In my view, it's also important that judges become a little more diverse. We have had a historical problem with women being under-represented amongst the judiciary in the Federal Circuit Court. That, of course, can be improved. Similarly, it being a generalist jurisdiction, judges can be taken from any discipline. They might have been a barrister or a solicitor, but they might have been practising in commercial law or something entirely unrelated to family law. I was a lawyer for a long time, but I wouldn't purport to be able to understand family law. It's never something I practised in; it was never something that I sought to involve myself in. I can imagine that, for someone who goes onto the bench, it's a massive responsibility to then have to pick up and understand family law. It would be very daunting. I congratulate the judges who are doing a good job, of course, but it would be useful to continue to make sure that there are people with family law backgrounds when they are in practice, before they go into the judiciary, represented amongst the Federal Circuit Court. You don't need to merge the Family Court with the Federal Circuit Court to make that happen. In fact, one of the risks we're concerned about with the merger is that you might end up losing speciality and expertise in relation to family law through the failure to replace Family Court judges with senior judges with a family law background. It is something that we do think is concerning.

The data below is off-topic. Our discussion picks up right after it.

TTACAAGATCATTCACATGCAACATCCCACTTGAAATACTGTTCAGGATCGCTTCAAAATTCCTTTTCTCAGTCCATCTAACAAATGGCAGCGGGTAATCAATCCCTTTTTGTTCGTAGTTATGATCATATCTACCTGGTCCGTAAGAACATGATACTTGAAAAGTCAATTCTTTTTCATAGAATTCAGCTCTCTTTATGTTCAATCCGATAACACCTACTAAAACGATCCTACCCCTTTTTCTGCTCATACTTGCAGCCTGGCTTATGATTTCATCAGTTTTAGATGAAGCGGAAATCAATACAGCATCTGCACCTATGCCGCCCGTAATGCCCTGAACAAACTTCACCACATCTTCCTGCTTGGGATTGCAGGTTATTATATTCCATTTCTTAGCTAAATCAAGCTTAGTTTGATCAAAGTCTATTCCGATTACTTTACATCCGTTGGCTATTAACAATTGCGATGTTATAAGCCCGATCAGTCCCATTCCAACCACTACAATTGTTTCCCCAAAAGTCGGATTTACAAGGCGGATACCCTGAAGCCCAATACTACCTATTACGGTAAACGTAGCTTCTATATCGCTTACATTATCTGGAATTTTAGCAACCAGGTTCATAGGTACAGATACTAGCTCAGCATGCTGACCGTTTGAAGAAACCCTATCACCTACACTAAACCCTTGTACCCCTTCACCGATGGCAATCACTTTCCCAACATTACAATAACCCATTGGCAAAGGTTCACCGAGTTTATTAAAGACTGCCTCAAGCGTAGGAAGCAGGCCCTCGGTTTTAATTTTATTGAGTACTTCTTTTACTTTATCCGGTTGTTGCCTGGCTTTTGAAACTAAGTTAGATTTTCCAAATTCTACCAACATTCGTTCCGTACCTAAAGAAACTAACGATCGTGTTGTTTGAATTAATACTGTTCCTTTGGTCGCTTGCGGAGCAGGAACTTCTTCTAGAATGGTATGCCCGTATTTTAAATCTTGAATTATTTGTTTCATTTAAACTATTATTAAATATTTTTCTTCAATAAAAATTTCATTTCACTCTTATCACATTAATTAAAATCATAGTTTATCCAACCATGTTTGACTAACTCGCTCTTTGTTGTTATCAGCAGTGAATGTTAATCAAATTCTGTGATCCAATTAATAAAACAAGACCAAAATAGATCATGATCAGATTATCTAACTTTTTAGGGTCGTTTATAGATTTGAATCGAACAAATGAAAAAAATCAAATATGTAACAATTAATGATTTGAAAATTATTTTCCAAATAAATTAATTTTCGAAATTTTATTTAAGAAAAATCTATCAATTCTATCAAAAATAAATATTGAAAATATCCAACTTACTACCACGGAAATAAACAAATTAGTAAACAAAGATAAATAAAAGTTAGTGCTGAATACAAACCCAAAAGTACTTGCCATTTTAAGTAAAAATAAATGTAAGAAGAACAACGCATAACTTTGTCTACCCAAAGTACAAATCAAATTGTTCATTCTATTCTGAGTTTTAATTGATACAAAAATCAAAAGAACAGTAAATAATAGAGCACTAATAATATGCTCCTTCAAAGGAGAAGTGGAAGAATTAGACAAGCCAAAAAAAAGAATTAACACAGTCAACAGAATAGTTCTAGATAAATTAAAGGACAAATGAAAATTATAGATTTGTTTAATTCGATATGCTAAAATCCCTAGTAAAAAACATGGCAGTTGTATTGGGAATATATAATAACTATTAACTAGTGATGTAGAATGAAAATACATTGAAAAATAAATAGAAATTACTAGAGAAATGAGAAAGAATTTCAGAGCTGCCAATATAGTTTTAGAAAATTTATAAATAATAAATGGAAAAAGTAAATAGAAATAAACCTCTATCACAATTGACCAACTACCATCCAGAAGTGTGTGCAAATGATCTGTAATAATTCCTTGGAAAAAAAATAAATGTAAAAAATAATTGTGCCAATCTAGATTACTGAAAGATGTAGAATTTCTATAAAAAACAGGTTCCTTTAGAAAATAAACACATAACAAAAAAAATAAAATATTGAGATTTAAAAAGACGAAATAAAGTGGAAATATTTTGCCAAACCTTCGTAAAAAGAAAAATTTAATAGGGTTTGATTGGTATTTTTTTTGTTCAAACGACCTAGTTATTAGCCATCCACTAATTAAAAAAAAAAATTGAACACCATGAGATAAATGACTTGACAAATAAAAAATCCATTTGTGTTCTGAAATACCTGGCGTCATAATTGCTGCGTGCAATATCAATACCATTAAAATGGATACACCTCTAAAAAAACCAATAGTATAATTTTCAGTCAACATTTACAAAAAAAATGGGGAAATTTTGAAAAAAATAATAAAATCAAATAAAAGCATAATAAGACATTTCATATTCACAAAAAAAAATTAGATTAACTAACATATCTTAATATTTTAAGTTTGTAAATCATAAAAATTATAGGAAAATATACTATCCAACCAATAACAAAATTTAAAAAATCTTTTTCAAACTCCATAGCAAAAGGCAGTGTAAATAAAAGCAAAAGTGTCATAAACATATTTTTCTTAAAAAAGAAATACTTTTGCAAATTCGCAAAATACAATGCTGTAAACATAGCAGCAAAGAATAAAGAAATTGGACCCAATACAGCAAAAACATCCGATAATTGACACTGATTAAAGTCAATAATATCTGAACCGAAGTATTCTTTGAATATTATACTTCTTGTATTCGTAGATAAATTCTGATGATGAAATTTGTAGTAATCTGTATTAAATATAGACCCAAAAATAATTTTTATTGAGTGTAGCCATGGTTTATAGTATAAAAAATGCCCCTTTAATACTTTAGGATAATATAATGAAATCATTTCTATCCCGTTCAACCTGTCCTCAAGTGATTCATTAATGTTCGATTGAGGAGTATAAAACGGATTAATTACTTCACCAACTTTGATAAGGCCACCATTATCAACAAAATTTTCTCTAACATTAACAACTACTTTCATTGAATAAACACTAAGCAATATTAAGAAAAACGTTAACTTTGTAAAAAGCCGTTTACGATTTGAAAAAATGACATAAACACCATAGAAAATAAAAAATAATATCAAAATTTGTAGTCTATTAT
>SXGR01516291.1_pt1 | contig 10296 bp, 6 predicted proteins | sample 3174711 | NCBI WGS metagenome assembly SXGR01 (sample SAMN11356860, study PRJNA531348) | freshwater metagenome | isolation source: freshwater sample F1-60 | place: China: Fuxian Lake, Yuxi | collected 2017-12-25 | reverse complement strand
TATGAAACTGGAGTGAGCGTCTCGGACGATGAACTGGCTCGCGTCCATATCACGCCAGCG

There must be a good representation of judges with family law experience on the Federal Circuit Court. Similarly, we need our judges to have a better understanding of the dynamics of family violence. If you've been a lawyer in private practice for a long time and then you go onto the bench, you don't necessarily have the cutting-edge knowledge of the dynamics of domestic violence. We have a great national organisation in this country, Australia's National Research Organisation for Women's Safety—ANROWS. I think there would be a great opportunity for judges to keep their non-legal knowledge of family violence and what we know about family violence up to date if they had the time to do that, if they had the opportunity to do that. But with crushing workloads and unrepresented litigants, and a failure to come to grips with access to justice issues, that is a pretty big ask of judges. So if we could deal with the issue of judicial workloads, if we could deal with the issue of judicial expertise prior to going into the judiciary and if we could build up those links between those in the research and social sectors and judges and other court officials then that would help to make the court a better place for people who are victims and survivors of family violence, and also a better place for everyone.